# Multivariable Calculus

## Partial derivatives #

Graph of a function with two variables: $$(x,y,z) \in \mathbb{R}^3 \land z = f(x,y) \land (x, y) \in D$$ The set D is the domain of $f$

Partial derivative of $f$ w.r.t. $x$ at $(a, b)$:

$$f_a(a,b) = g'(a) \text{ where } g(x)=f(x,b)=\lim_{h \to 0}\frac{f(a+h,b)-f(a,b)}{h}$$

Also works with implicit differentiation

Second partial derivatives:

$$(f_x)_x = f_{xx} = f_{11} = \frac{\delta}{\delta x}(\frac{\delta f}{\delta x}) = \frac{\delta^2 f}{\delta x^2}$$

$$(f_x)_y = f_{xy} = f_{12} = \frac{\delta}{\delta y}(\frac{\delta f}{\delta x}) = \frac{\delta^2 f}{\delta y\ \delta x}$$

$$(f_y)_x = f_{yx} = f_{21} = \frac{\delta}{\delta x}(\frac{\delta f}{\delta y}) = \frac{\delta^2 f}{\delta x\ \delta y}$$

$$(f_y)_y = f_{yy} = f_{22} = \frac{\delta}{\delta y}(\frac{\delta f}{\delta y}) = \frac{\delta^2 f}{\delta y^2}$$

Note that the order is reversed.

Clairaut's Theorem: Suppose $f$ is defined on a disk $D$ that contains the point $(a,b)$. In the functions $f_{xy}$ and $f_{yx}$ are both continuous on $D$, then

$$f_{xy}(a,b) = f_{yx}(a,b)$$

## Linear Approximations / Tangent plane #

Equation of the tangent plane to surface $z = f(x,y)$ at the point $P(x_0, y_0, z_0)$:

$$z - z_0 = f_x(x_0,y_0)(x-x_0) + f_y(x_0,y_0)(y-y_0)$$

Linear approximation / tangent plane approximation: $$f(x,y) \approx f(a,b) + f_x(a,b)(x - a) + f_y(a,b)(y-b)$$

Tangent plane:

$$\nabla f(x_0,y_0,z_0) \cdot \vec{r'}(t) = 0$$

Plane equation: $$f_x(x_0,y_0,z_0)(x - x_0) + f_y(x_0,y_0,z_0)(y - y_0) + f_z(x_0,y_0,z_0)(z - z_0) = 0$$

## Differentials #

Differential $dz$ / Total differential: $$dz = f_x(x,y)dx + f_y(x,y)dy = \frac{\delta z}{\delta x}dx + \frac{\delta z}{\delta y}dy$$

## The Chain Rule #

$z = f(x,y)$ where $x$ and $y$ are functions of $t$:

$$\frac{dz}{dt} = \frac{\delta f}{\delta x}\frac{dx}{dt} + \frac{\delta f}{\delta y}\frac{dy}{dt}$$

$z = f(x,y)$ where $x = (s,y)$ and $y=h(s,y)$:

$$\frac{\delta z}{\delta s} = \frac{\delta z}{\delta x}\frac{\delta x}{\delta s} + \frac{\delta z}{\delta y}\frac{\delta y}{\delta s}$$

$$\frac{\delta z}{\delta t} = \frac{\delta z}{\delta x}\frac{\delta x}{\delta t} + \frac{\delta z}{\delta y}\frac{\delta y}{\delta t}$$

Can be extended to functions of any amount of variables.

Implicit derivative (Implicit Function Theorem):

$$\frac{dy}{dx} = -\frac{\frac{\delta F}{\delta x}}{\frac{\delta F}{\delta y}} = -\frac{F_x}{f_y}$$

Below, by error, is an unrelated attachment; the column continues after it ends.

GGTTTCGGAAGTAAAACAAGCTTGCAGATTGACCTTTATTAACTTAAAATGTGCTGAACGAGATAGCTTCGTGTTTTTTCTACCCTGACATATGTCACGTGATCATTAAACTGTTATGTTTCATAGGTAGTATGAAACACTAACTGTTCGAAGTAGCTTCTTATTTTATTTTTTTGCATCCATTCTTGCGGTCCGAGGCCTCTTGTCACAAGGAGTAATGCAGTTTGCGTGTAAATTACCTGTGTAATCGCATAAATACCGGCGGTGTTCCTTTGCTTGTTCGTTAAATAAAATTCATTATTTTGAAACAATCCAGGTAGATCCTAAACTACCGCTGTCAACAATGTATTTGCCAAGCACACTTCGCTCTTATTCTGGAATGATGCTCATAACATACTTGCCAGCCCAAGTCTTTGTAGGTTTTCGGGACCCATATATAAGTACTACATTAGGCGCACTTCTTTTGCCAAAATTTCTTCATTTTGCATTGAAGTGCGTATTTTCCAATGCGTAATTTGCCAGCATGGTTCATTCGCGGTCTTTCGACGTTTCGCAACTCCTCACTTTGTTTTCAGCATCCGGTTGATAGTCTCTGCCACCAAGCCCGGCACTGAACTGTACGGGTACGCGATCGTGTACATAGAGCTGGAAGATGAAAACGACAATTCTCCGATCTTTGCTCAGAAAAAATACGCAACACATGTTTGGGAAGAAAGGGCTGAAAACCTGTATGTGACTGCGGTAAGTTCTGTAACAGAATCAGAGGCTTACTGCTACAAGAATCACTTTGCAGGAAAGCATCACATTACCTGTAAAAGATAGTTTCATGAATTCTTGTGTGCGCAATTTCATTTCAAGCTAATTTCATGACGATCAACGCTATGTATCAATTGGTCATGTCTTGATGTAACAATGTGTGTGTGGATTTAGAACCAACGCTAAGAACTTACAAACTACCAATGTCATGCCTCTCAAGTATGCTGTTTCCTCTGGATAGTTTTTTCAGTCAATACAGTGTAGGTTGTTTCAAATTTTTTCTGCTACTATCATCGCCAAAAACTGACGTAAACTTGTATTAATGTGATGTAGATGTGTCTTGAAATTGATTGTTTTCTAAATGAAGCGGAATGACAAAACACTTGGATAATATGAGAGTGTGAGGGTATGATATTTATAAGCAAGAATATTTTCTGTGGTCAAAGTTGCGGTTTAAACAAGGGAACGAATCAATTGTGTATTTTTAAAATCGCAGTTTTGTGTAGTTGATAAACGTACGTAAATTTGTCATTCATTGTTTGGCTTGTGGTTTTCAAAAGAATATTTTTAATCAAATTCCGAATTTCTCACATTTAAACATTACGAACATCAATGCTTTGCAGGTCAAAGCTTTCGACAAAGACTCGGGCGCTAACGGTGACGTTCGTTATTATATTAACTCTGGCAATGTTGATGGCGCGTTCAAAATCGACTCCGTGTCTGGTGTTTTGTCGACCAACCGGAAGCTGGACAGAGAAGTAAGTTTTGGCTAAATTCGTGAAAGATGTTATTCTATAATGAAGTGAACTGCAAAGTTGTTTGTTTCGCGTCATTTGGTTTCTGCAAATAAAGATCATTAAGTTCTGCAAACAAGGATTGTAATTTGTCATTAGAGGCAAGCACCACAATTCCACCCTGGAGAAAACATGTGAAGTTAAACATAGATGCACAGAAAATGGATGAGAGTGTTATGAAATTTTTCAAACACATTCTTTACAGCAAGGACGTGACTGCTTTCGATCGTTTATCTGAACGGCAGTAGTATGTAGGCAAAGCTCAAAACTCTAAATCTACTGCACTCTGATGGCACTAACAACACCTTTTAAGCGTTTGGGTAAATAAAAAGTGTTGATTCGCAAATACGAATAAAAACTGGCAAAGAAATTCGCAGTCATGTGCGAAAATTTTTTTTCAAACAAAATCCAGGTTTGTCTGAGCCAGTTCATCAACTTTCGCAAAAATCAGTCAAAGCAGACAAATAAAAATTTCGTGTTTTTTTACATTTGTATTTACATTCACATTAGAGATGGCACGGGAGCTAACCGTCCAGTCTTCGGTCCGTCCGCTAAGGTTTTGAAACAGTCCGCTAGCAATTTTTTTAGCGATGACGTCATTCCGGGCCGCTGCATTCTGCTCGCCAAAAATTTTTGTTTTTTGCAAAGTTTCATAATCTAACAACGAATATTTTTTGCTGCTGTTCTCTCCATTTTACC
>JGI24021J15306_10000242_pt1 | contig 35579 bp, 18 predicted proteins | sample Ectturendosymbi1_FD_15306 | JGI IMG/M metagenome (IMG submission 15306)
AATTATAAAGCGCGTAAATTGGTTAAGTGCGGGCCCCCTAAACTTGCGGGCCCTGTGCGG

## Directional derivative #

Theorem: If the partial derivatives $f_x$ and $f_y$ exist near $(a,b)$ and are continuous at $(a,b)$, then $f$ is differentiable at $(a,b)$

The directional derivative of $f$ at $(x_0, y_0)$ in the direction of the unit vector $\vec{u} = \langle a, b \rangle$:

$$D_{\vec{u}} f(x_0,y_0) = \lim_{h \to 0}\frac{f(x_0+ha, y_0+hb) - f(x_0,y_0)}{h}$$

If $f$ is a differentiable function of $x$ and $y$, then $f$ has a directional derivative in the direction of any unit vector $\vec{u} = \langle a, b \rangle$: $$D_{\vec{u}} f(x,y) = f_x(x,y)a + f_y(x,y)b$$

If the unit vector has an angle $\theta$ on the positive $x$-axis then $\vec{u} = \langle \cos\theta, \sin\theta \rangle$:

$$D_{\vec{u}} f(x,y) = f_x(x,y)\cos\theta + f_y(x,y)\sin\theta$$

$$\nabla f(x,y) = \langle f_x(x,y), f_y(x,y) \rangle = \frac{\delta f}{\delta x}\vec{i} + \frac{\delta f}{\delta y}\vec{j}$$

The directional derivative can be written as the dot product of two vectors (the gradient and unit vector):

\begin{align*} D_{\vec{u}} f(x,y) &= f_x(x,y)a + f_y(x,y)b \\ &= \langle f_x(x,y), f_y(x,y) \rangle \cdot \langle a, b \rangle \\ &= \langle f_x(x,y), f_y(x,y) \rangle \cdot \vec{u} \\ &= \nabla f \cdot \vec{u} \end{align*}

## Minimum and Maximum values #

Critical/stationary point $(a,b)$ if $f_x(a,b)=0$ and $f_y(a,b)=0$. Can be found by solving the system.

### Local min/max #

• Local maximum at $(a,b)$ if $f(x,y) \leq f(a,b)$ when $f(x,y)$ is near $(a,b)$
• Local minimum at $(a,b)$ if $f(x,y) \geq f(a,b)$ when $f(x,y)$ is near $(a,b)$

The value $f(a,b)$ is called the local maximum/minimum value

### Second derivatives test #

$$D = D(a,b) = f_{xx}(a,b)f_{yy}(a,b) - [f_{xy}(a,b)]^2$$

• Local minimum $f(a,b)$ if $D > 0$ and $f_{xx}(a,b) > 0$
• Local maximum $f(a,b)$ if $D > 0$ and $f_{xx}(a,b) < 0$
• Saddle point $(a,b)$ if $D < 0$

To remember $D$ you can write it as a determinant: $$D = \begin{vmatrix} f_{xx} & f_{xy} \\ f_{yx} & f_{yy} \end{vmatrix} = f_{xx}f_{yy} - (f_{xy})^2$$

## Double Integrals #

Over rectangles:

If $f$ is continuous the rectangle $$R = \{ (x,y) \mid a \leq x \leq b, c \leq x \leq d \}$$ then $$\iint\limits_{R} f(x,y)~dA = \int_a^b\int_c^d f(x,y)~dy~dx = \int_c^d\int_a^b f(x,y)~dx~dy$$

Over general regions: the constant bounds must be on the outside

Where $f$ is continuous of region $D$

Type I (Function of $x$): $$D = \{ (x,y) \mid a \leq x \leq b, g_1(x) \leq y \leq g_2(x) \}$$ $$\iint\limits_{D} f(x,y)~dA = \int_a^b\int_{g_1(x)}^{g_2(x)} f(x,y)~dy~dx$$

Type II (Function of $y$): $$D = \{ (x,y) \mid c \leq y \leq d, h_1(y) \leq x \leq h_2(y) \}$$ $$\iint\limits_{D} f(x,y)~dA = \int_a^b\int_{h_1(y)}^{h_2(y)} f(x,y)~dx~dy$$

Multiple integrals (more dimensions): each integral eliminates a set of variables